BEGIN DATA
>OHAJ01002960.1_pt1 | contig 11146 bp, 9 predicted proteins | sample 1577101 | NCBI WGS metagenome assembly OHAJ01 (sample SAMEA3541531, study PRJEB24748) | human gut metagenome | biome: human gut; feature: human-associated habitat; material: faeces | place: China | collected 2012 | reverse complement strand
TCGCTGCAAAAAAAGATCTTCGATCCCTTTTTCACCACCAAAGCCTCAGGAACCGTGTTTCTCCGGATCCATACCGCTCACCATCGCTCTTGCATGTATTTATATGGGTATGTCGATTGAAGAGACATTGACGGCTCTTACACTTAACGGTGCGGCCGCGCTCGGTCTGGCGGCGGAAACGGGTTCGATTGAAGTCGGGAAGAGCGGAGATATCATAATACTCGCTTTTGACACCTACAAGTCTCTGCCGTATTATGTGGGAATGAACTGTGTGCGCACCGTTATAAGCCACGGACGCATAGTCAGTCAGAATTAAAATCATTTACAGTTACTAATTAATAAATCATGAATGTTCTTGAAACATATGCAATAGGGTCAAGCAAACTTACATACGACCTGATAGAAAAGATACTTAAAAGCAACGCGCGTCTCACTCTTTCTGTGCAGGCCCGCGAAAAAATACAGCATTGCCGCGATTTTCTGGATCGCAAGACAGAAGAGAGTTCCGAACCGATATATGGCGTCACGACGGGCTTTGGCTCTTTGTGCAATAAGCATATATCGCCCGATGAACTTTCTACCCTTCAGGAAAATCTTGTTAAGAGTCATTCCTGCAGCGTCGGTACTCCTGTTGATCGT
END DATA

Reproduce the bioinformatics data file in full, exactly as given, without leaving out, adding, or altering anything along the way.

>OHAJ01002960.1_pt1 | contig 11146 bp, 9 predicted proteins | sample 1577101 | NCBI WGS metagenome assembly OHAJ01 (sample SAMEA3541531, study PRJEB24748) | human gut metagenome | biome: human gut; feature: human-associated habitat; material: faeces | place: China | collected 2012 | reverse complement strand
TCGCTGCAAAAAAAGATCTTCGATCCCTTTTTCACCACCAAAGCCTCAGGAACCGTGTTTCTCCGGATCCATACCGCTCACCATCGCTCTTGCATGTATTTATATGGGTATGTCGATTGAAGAGACATTGACGGCTCTTACACTTAACGGTGCGGCCGCGCTCGGTCTGGCGGCGGAAACGGGTTCGATTGAAGTCGGGAAGAGCGGAGATATCATAATACTCGCTTTTGACACCTACAAGTCTCTGCCGTATTATGTGGGAATGAACTGTGTGCGCACCGTTATAAGCCACGGACGCATAGTCAGTCAGAATTAAAATCATTTACAGTTACTAATTAATAAATCATGAATGTTCTTGAAACATATGCAATAGGGTCAAGCAAACTTACATACGACCTGATAGAAAAGATACTTAAAAGCAACGCGCGTCTCACTCTTTCTGTGCAGGCCCGCGAAAAAATACAGCATTGCCGCGATTTTCTGGATCGCAAGACAGAAGAGAGTTCCGAACCGATATATGGCGTCACGACGGGCTTTGGCTCTTTGTGCAATAAGCATATATCGCCCGATGAACTTTCTACCCTTCAGGAAAATCTTGTTAAGAGTCATTCCTGCAGCGTCGGTACTCCTGTTGATCGT